Southern Historical Society Papers, Volume 7. (ed. Reverend J. William Jones), Meeting at the White Sulphur Springs. (search)
will attempt by a plain and simple recital of his most prominent deeds, to raise up the monument he hewed out for himself, and leave to other hands to polish its surface and crown it with appropriate wreaths of beauty. His first battle. After having seen some service in marching and scouting, but with little time or inclination for drill, on the 28th of December, 1861, Forrest, with three hundred men, met the enemy for the first time, about four hundred and fifty strong, near Sacramento, Kentucky. This fight deserves especial notice, not only because of its success and the confidence inspired in the raw Confederate cavalry, but because it displayed at once the characteristics and natural tactics which were subsequently more fully developed and made Forrest famous as a cavalry leader. He had marched his command twenty miles that day, when he found a fresh trail where the enemy's cavalry had passed. Putting his command at a gallop, he traveled ten miles further before he stru
Frederick H. Dyer, Compendium of the War of the Rebellion: Battles, Kentucky, 1861 (search)
Skirmish. Fishing Creek near SomersetOHIO--35th Infantry. Union loss, 1 killed, 1 wounded, 15 missing. Total, 17. Dec. 8: Skirmish, Fishing CreekKENTUCKY--1st Cavalry. Dec. 12: Skirmish, GradysvilleKENTUCKY--5th Cavalry. Dec. 12: Skirmish, Bagdad, Shelby CoKENTUCKY--6th Infantry. Union loss, 1 wounded. Dec. 17: Action, Rowlett's StationINDIANA--32d Infantry. Union loss, 10 killed, 22 wounded. Total, 32. Dec. 18: Reconn. to Mill Springs(No Reports.) Dec. 23-Jan. 30, '62: Operations in Eastern Kentucky. Garfield's against Humphrey MarshallKENTUCKY--1st Cavalry; 14th and 22d Infantry. OHIO--McLaughlin's Squadron Cavalry; 40th and 42d Infantry. WEST VIRGINIA--1st and 2d Cavalry. Dec. 28: Skirmish, Grider's Ferry(No Reports.) Dec. 28: Action, SacramentoKENTUCKY--3d Cavalry. Union loss, 1 killed, 8 wounded. Total, 9. Dec. 28-31: Expedition to Camp Beauregard and ViolaILLINOIS--2d Cavalry (Detachment). Thielman's Cavalry (Detachment). UNITED STATES--4th Cavalry (Cos. "C" and "I").
Frederick H. Dyer, Compendium of the War of the Rebellion: Regimental Histories, Kentucky Volunteers. (search)
lle, Ky., 1st Division, 23rd Army Corps, to October, 1863. District of South Central Kentucky, 1st Division, 23rd Army Corps, to November, 1863. District of Nashville, Tenn., Dept. of the Cumberland, to April, 1864. 3rd Brigade, 3rd Division, Cavalry Corps, Army of the Cumberland, to October, 1864. 1st Brigade, 3rd Division, Cavalry Corps, Military Division Mississippi, to July, 1865. Service. Action at Woodbury, Ky., October 29, 1861. Brownsville, Ky., November 21. Sacramento December 28. Moved to Nashville, Tenn., February 15-March 8, 1862, and to Savannah, Tenn., March 18-April 6. Battle of Shiloh April 6-7. Advance on and siege of Corinth, Miss., April 29-May 30. Pursuit to Booneville May 31-June 12. Buell's Campaign in Northern Alabama and Middle Tennessee June to August. Columbia and Kinderhook August 11 (Detachment). Mount Pleasant August 14. March to Louisville, Ky., in pursuit of Bragg August 21-September 26. Mumfordsville, Ky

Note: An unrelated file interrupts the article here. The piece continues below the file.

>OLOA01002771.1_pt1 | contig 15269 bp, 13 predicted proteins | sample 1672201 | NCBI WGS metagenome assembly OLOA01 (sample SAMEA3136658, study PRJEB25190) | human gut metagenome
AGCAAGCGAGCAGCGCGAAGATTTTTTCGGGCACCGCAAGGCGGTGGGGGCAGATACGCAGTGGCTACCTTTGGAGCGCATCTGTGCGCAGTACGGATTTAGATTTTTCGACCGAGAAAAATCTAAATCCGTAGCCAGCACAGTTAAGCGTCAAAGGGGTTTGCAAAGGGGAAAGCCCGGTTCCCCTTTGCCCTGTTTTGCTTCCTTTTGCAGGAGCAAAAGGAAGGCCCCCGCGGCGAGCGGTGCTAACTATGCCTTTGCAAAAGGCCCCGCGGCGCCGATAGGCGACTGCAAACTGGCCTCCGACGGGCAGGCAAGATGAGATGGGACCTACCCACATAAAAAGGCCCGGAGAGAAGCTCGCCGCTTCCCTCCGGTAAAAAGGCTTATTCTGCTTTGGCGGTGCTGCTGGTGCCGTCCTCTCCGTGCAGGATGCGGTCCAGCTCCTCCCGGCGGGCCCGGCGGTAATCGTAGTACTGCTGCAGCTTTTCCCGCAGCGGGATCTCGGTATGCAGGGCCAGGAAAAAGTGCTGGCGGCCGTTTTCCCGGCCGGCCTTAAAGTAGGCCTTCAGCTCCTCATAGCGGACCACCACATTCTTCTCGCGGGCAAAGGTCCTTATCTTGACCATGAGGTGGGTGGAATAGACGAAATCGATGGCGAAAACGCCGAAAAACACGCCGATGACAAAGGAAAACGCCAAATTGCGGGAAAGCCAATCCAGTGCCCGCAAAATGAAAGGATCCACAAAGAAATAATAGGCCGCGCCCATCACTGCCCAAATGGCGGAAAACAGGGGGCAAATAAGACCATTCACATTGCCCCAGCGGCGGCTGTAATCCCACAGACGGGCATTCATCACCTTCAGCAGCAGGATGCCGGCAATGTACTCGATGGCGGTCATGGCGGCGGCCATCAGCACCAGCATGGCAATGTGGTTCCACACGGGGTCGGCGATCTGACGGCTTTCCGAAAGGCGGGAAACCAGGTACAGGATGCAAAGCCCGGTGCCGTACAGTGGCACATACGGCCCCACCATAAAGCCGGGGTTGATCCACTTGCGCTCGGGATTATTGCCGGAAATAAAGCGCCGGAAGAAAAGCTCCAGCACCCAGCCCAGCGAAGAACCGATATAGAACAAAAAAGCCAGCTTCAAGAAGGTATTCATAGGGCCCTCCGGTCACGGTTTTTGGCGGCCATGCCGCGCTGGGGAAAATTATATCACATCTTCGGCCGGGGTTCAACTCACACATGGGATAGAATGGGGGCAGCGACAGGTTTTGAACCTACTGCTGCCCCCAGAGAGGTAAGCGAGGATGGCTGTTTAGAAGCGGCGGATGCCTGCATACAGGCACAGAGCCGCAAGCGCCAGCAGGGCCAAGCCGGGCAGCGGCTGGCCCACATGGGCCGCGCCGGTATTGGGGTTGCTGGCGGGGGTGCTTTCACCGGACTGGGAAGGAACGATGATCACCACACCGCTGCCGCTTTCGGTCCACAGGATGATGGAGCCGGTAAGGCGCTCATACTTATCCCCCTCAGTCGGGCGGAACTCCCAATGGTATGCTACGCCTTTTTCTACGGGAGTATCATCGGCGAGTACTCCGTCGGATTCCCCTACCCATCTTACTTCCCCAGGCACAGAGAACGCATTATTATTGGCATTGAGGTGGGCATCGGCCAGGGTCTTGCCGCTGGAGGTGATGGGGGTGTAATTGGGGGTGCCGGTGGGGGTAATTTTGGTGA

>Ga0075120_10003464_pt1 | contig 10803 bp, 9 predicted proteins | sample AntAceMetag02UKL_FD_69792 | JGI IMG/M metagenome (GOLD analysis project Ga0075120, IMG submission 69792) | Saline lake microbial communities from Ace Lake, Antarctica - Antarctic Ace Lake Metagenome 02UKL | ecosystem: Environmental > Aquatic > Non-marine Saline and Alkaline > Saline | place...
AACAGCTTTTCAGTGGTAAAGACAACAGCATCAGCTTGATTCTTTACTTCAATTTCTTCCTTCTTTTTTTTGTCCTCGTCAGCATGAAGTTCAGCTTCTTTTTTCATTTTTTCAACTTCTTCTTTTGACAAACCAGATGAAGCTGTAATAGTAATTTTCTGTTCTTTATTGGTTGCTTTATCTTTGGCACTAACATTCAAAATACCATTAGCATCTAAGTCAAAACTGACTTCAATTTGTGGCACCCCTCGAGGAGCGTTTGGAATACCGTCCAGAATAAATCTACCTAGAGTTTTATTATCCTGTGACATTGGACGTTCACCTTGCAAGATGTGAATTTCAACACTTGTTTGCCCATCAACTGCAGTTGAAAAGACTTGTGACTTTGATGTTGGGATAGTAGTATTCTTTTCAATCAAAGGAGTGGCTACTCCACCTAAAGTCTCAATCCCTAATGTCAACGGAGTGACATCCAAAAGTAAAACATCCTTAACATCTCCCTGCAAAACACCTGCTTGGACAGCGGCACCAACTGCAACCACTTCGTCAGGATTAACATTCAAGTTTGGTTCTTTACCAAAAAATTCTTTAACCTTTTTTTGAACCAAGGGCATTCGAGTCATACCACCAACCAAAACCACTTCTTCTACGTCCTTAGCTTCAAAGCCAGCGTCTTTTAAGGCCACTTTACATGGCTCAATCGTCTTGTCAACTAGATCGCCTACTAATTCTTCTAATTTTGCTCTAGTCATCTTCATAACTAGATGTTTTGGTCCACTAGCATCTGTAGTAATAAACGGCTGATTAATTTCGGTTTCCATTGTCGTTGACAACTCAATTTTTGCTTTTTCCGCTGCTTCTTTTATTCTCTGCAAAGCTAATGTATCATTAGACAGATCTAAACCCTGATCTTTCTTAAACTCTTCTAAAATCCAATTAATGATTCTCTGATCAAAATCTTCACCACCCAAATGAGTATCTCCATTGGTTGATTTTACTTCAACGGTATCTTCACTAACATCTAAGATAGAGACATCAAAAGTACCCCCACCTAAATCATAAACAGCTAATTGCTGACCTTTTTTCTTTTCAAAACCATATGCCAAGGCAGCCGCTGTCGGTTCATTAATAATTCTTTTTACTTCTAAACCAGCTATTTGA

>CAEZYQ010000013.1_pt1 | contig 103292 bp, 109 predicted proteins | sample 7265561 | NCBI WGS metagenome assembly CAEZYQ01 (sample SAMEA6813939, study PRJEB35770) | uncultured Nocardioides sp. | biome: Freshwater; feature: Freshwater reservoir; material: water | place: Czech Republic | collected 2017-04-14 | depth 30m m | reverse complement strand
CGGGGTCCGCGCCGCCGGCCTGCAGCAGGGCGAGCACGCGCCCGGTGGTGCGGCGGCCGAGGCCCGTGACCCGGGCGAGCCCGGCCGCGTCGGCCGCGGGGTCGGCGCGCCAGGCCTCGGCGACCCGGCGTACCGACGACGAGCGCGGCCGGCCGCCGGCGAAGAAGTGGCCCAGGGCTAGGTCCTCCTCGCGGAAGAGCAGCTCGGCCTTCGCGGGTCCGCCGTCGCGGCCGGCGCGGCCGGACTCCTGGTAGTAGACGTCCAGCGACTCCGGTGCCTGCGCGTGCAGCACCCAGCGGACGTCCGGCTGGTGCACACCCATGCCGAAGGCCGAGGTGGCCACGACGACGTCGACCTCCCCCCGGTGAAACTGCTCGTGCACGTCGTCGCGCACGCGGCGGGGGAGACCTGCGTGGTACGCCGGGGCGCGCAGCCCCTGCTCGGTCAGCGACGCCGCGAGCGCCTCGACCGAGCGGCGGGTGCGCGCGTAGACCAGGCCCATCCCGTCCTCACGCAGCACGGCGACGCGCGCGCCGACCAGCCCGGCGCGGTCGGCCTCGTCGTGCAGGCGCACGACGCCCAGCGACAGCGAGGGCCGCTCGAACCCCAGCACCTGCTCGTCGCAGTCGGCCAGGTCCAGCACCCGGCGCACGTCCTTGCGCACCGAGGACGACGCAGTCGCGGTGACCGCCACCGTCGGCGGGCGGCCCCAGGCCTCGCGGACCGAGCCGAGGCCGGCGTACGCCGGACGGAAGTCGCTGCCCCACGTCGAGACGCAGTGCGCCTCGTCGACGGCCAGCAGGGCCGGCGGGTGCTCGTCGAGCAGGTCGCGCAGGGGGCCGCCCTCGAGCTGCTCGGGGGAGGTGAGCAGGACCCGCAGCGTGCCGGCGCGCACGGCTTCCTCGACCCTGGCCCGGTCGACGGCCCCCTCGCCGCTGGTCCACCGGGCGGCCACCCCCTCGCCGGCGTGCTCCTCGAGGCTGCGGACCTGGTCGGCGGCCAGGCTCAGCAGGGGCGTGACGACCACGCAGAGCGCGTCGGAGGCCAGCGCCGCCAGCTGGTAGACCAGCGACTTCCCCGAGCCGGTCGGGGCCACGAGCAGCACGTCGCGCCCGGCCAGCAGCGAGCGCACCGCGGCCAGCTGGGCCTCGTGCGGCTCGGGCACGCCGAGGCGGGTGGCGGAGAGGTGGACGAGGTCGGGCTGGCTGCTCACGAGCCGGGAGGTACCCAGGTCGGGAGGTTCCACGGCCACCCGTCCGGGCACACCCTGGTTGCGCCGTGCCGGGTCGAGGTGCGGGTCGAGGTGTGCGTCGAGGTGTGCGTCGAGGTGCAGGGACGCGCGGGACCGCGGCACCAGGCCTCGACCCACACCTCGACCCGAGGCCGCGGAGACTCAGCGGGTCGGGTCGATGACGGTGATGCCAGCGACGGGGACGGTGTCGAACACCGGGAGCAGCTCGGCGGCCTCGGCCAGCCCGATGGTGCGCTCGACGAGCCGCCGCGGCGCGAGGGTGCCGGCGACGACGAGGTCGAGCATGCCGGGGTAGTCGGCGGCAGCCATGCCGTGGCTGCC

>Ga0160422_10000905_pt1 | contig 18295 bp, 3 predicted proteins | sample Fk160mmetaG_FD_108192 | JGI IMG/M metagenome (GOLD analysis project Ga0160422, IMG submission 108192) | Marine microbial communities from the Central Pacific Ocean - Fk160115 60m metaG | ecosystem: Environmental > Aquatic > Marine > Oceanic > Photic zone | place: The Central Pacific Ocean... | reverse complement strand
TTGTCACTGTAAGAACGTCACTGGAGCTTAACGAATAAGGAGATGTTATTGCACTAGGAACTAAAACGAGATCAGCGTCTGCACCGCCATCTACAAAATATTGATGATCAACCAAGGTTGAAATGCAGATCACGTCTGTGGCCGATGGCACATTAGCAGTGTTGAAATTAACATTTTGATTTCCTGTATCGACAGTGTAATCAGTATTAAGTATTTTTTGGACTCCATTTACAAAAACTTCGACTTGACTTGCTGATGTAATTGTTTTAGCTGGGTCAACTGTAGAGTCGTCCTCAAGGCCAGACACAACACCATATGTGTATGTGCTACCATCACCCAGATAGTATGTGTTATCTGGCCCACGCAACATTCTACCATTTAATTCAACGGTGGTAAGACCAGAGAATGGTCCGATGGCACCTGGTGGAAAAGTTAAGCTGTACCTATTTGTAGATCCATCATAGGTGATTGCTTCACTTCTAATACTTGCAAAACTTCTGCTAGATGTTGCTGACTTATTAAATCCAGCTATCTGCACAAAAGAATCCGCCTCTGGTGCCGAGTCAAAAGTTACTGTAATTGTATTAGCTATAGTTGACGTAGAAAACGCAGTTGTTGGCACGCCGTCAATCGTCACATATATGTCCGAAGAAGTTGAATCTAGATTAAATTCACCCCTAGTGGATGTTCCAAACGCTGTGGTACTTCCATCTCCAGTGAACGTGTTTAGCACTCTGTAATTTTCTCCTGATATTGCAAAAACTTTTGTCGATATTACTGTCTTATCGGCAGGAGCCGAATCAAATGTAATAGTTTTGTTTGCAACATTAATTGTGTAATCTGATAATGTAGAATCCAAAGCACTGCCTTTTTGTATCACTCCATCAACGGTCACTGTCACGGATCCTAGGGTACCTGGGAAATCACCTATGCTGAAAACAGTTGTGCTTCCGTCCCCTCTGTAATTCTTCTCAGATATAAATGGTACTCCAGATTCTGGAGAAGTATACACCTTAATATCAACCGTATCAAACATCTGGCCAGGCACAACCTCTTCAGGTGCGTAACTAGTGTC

James Redpath, The Public Life of Captain John Brown, Chapter 9: battle of Ossawatomie. (search)
tate men. August 12.--At night three hundred abolitionists, under this same Brown, attacked the town of Franklin, robbed, plundered, and burnt, took all the arms in town, broke open and destroyed the post office, carried away the old cannon Sacramento, which our gallant Missourians captured in Mexico, and are now turning its mouth against our friends. Six men were killed, and Mrs. Crane knocked down by an abolitionist. [All false.] The same day a Mr. Williams, a settler near St. Bernardbut sustains the laws of the Territory. August 15.--Brown, with four hundred abolitionists, mostly Lane's men, mounted and armed, attacked Treadwell's settlement, in Douglass County, numbering about thirty men. They planted the old cannon Sacramento towards the colony, and surrounded them. They, being so largely overpowered, attempted to escape; but as they were on foot, it is feared they have all been taken and murdered. Meet at Lexington on Wednesday, August 20, at 12 o'clock. Bri
nd Navy Journal, vol. 1, p. 92. — – – Design of medal given by Jeff. Davis to each man of the Davis Guards for their action of Sept. 8, against the naval escort of Maj. Gen. Franklin, and troops of 19th Corps. American Hist. Rec., vol. 1, p. 535. — Owasco, U. S. steamer, taking possession of the fort, May 26, 1865. Army and Navy Journal, vol. 2, p. 685. — Galveston, etc., entire war history of Texas. Texas lost and won; illus. J. S. C. Abbott. Harper's Mon , vol. 33, p. 444. Sacramento, U. S. steamer, at Southampton, Eng., Nov. 2, 1864; with account of port regulations, etc. Army and Navy Journal, vol. 2, p. 205. Sailors. See also Navy. — Blue-jackets of 1861, rev. of; with corrections. Willis J. Abbot. N. Y. Nation, vol. 43, p. 458. St. Augustine, Fla. Engagement of Dec. 30, 1863. Lieut. Oliver H. Walker killed; account; from N. Y. Times. Boston Evening Journal, Jan. 20, 1864, p. 4, col. 2. — Occupation of, March, 1862; report of Com. DuPont
1 2 3